So the Safari beta 4 has landed and opinions are all over the place about the new features. The most consistent target for criticism has been the changes to the tab interface. Although the differences were a little disconcerting at first, I’ve come to love the new tabs and I even took a cue from Safari and decided to improve one of my most precious tools: Panic‘s Coda.
I’ve been kind of bummed reading all the negative responses to Safari’s update because I’m so impressed by the damn thing. It seems like most of the gripers are claiming Apple ripped off Chrome‘s "Tabs-on-Top" layout and "Top Sites" feature or that Safari 4 isn’t as many times faster than every competitor as Apple claims. So… when Apple notices good design they’re not supposed to act on improving their product? Should Apple have included tabs at all since they certainly were not the first to develop the idea?. Nevermind the fact that Chrome wouldn’t even exist if Apple hadn’t shared WebKit with the world, since Chrome uses it exclusively for rendering. So what’s the problem with a few "good as new" bad-ass features, dudes? And if the absence of a handful of outdated Safari 3 behaviors is driving you nuts, you can easily bring them back.
The one cool thing that really put a smile on my face when trying out Safari 4 was discovering the new tab-switching keyboard shortcuts. It seems like every app in the world has tabs these days, and moving around between them is the most common (yet also most application-specific) task you will perform. Since the dawn of tab, developers haven’t been able to agree on a global shortcut to switch tabs and my mouse has suffered great wear as the battle rages on. I would guess this problem is a NIH related artifact from a time when tabs were the killer new feature to have, and no application had yet proven to be the ubiquitous tab-interaction authority. I’ve always found Safari 3’s built-in tab navigation key combo about as awkward as this sentence. Firefox certainly paved the way with some very intuitive shortcuts, but I only use Firefox for UI testing with Firebug, so rarely do I find myself treading water in a sea of tabs. Also, Safari 4’s new developer tools have pretty much guaranteed a serious decline in my Firebug time anyway.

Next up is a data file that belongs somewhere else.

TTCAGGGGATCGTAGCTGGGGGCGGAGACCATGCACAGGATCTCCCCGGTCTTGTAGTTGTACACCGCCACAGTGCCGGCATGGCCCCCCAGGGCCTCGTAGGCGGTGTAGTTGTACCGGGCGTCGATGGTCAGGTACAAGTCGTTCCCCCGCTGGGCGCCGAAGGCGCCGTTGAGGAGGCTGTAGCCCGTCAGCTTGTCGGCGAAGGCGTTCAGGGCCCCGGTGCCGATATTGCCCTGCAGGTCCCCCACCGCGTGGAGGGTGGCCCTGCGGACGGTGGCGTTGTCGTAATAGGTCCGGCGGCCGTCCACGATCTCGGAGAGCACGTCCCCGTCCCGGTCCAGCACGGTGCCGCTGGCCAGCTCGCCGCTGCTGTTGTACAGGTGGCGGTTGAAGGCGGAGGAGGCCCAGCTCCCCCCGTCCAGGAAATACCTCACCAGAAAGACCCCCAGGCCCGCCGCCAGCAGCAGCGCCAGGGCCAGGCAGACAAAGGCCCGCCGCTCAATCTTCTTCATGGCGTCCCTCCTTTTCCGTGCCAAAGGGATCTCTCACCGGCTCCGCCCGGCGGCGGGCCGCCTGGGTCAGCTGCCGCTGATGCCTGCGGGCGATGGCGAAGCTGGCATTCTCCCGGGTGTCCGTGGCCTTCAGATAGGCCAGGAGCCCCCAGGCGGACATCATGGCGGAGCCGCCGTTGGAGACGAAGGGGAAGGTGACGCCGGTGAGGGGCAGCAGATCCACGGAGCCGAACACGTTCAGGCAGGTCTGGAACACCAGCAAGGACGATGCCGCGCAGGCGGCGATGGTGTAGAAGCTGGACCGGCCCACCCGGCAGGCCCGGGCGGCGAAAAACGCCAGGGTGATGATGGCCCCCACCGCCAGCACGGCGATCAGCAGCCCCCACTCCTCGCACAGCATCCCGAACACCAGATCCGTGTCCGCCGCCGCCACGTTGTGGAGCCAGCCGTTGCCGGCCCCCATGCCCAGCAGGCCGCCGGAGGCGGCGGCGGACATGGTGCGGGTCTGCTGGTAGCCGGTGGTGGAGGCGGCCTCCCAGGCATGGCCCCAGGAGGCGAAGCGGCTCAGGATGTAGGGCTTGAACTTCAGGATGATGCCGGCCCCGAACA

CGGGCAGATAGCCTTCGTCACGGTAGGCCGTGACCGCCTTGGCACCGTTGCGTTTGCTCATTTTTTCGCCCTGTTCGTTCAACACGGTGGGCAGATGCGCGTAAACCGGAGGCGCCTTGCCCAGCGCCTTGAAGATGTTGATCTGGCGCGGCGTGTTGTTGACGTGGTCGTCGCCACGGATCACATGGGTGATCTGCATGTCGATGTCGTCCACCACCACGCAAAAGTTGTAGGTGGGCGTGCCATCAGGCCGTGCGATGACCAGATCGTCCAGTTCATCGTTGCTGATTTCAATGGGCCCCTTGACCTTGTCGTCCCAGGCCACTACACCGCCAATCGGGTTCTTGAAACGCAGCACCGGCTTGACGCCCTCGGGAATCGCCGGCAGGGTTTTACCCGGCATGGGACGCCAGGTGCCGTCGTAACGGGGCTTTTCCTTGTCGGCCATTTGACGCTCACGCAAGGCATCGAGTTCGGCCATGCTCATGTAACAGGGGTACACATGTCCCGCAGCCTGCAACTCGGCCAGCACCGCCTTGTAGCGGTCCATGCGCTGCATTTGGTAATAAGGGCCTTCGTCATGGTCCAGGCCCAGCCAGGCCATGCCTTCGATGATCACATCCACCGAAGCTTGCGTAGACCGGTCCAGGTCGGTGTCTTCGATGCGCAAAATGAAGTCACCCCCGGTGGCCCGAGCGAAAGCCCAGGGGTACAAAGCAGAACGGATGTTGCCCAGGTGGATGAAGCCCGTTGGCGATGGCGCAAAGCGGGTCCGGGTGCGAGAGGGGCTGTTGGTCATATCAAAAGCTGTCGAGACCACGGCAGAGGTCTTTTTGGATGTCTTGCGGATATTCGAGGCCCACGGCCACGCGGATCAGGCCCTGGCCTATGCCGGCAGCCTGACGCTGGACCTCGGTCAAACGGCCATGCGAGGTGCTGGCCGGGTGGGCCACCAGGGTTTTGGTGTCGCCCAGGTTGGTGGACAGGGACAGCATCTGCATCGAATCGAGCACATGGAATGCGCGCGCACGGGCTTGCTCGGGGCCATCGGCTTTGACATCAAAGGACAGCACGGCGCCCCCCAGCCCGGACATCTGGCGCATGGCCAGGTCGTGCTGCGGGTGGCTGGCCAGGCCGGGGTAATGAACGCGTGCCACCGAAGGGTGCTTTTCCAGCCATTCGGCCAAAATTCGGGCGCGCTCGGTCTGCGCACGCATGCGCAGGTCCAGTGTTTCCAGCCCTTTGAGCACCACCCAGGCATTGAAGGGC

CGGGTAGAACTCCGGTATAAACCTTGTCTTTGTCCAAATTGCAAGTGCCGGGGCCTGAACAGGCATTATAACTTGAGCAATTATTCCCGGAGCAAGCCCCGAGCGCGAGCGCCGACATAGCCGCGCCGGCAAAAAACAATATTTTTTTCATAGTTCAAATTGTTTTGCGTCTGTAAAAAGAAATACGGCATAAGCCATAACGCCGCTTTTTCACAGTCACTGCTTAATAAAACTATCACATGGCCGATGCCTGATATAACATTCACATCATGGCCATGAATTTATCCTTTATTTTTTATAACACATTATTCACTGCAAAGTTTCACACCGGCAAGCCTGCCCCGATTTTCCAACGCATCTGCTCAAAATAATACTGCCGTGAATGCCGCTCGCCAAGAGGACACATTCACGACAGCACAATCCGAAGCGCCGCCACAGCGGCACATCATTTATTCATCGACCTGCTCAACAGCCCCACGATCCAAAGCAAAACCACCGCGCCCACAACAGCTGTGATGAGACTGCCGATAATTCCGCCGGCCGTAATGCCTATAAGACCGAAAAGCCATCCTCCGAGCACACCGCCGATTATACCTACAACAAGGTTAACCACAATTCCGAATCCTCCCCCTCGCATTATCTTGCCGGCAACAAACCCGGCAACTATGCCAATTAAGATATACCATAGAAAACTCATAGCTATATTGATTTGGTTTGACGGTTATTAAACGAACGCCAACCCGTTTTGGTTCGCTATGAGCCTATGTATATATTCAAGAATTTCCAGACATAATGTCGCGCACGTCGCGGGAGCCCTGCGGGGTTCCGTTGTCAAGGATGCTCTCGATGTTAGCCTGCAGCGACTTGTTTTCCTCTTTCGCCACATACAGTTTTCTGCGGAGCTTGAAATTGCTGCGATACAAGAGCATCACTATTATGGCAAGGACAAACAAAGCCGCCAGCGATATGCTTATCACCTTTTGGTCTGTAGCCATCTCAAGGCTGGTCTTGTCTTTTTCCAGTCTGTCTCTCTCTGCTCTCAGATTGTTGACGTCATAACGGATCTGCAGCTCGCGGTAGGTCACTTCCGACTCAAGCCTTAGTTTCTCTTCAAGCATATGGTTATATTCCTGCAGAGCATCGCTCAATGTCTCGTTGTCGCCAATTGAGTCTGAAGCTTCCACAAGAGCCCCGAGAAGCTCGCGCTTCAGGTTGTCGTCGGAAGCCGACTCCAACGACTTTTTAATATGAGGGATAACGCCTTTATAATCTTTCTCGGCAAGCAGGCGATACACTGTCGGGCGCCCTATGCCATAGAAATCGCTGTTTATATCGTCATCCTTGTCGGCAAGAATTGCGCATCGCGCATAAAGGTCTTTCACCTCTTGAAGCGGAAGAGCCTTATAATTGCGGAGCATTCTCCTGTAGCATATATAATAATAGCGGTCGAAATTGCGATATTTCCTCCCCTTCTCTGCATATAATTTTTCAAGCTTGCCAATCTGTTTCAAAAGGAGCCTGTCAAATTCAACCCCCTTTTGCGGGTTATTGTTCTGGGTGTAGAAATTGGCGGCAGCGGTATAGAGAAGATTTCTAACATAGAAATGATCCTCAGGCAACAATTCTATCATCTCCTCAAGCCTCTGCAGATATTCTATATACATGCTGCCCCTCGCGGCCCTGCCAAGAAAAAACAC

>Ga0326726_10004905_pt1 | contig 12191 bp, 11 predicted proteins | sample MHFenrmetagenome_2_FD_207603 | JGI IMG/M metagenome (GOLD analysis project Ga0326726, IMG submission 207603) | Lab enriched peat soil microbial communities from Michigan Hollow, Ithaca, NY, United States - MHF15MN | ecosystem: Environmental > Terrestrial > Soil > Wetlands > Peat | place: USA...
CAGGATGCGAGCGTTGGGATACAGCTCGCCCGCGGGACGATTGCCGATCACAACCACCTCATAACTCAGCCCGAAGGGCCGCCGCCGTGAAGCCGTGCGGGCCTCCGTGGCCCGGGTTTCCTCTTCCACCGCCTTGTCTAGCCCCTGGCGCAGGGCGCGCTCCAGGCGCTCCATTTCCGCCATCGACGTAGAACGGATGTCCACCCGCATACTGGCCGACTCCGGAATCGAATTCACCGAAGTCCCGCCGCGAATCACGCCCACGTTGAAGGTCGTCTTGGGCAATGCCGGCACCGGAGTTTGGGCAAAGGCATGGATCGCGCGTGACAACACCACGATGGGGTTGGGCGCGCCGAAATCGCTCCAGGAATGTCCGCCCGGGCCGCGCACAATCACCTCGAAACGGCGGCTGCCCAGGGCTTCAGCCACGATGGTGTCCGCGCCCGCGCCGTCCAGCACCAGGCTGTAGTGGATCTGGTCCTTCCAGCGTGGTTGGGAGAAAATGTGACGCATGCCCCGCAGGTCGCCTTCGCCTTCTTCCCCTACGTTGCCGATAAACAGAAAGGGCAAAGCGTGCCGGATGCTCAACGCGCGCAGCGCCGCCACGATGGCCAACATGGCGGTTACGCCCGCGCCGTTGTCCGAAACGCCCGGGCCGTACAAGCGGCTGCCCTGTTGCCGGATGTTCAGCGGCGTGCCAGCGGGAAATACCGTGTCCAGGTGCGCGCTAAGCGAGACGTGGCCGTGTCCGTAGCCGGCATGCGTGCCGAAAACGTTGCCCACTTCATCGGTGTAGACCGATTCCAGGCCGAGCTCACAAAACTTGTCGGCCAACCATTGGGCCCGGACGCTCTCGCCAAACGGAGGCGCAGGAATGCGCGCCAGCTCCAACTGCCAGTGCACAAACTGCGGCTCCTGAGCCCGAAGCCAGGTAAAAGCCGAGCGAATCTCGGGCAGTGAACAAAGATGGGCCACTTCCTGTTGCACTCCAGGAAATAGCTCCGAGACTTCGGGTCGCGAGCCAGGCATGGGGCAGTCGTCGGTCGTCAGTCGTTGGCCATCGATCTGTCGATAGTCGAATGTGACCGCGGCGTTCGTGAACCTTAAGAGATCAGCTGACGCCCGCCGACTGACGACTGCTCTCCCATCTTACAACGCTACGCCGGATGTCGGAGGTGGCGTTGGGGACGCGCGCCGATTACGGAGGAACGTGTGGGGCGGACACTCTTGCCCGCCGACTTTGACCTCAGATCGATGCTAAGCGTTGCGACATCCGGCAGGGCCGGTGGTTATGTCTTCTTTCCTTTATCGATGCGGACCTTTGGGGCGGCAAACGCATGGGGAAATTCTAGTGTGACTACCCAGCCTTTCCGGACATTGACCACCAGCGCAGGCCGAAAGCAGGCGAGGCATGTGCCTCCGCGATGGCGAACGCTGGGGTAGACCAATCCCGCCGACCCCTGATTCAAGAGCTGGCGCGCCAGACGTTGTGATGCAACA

With Safari 4, a great tab usage barrier has been shattered as the Firefox control-tab shortcut replaces Safari’s original loathsome key combo. I was so inspired by this move towards consistency (or additional Apple rip-off attempt as one could claim) that I decided to add it to another tab-defying application that I love so dearly: Coda.
The Leopard Way
Mac OS X provides a System Preferences pane that allows you to add, edit and remove global and application-specific keyboard shortcuts. It’s a handy little tool found under the "Keyboard & Mouse" preferences that somehow I’ve only used once… to change tab behaviors. A while back, I actually had the (impressively moronic) idea to change Coda’s tab shortcuts to command-tab so switching between tabs would be "as easy as switching applications." Now that’s taking Coda’s "one window development" tagline to the eXtR3m#.
Luckily for me, Leopard doesn’t allow you to use the tab key when defining new shortcuts, so I settled for command-~, which is the standard "switch windows within application" key command. "Mostly one window development" turned out to be a real drag though, because I frequently work on two or three Coda Sites at once, and found myself with no way to switch between Sites. Bummer.
It was looking like Apple was going to deny me my tab nirvana.
The Working Way
After poking around on Google, I discovered System Preferences stores application shortcuts in your preferences plist. It uses a dictionary value named NSUserKeyEquivalents to map the commands to the shortcuts and can be changed easily with defaults write. I also found that you can use the ^ character to represent the control key when defining your shortcuts, but what about tab? Brute force experimentation landed me in tab heaven on my first try. Here is how to make control-tab and control-shift-tab map to "Select Next Tab" and "Select Previous Tab" respectively in Coda:
stewart:~ xdissent$ defaults write com.panic.Coda NSUserKeyEquivalents -dict-add "Select Next Tab" '^\t' stewart:~ xdissent$ defaults write com.panic.Coda NSUserKeyEquivalents -dict-add "Select Previous Tab" '^$\t'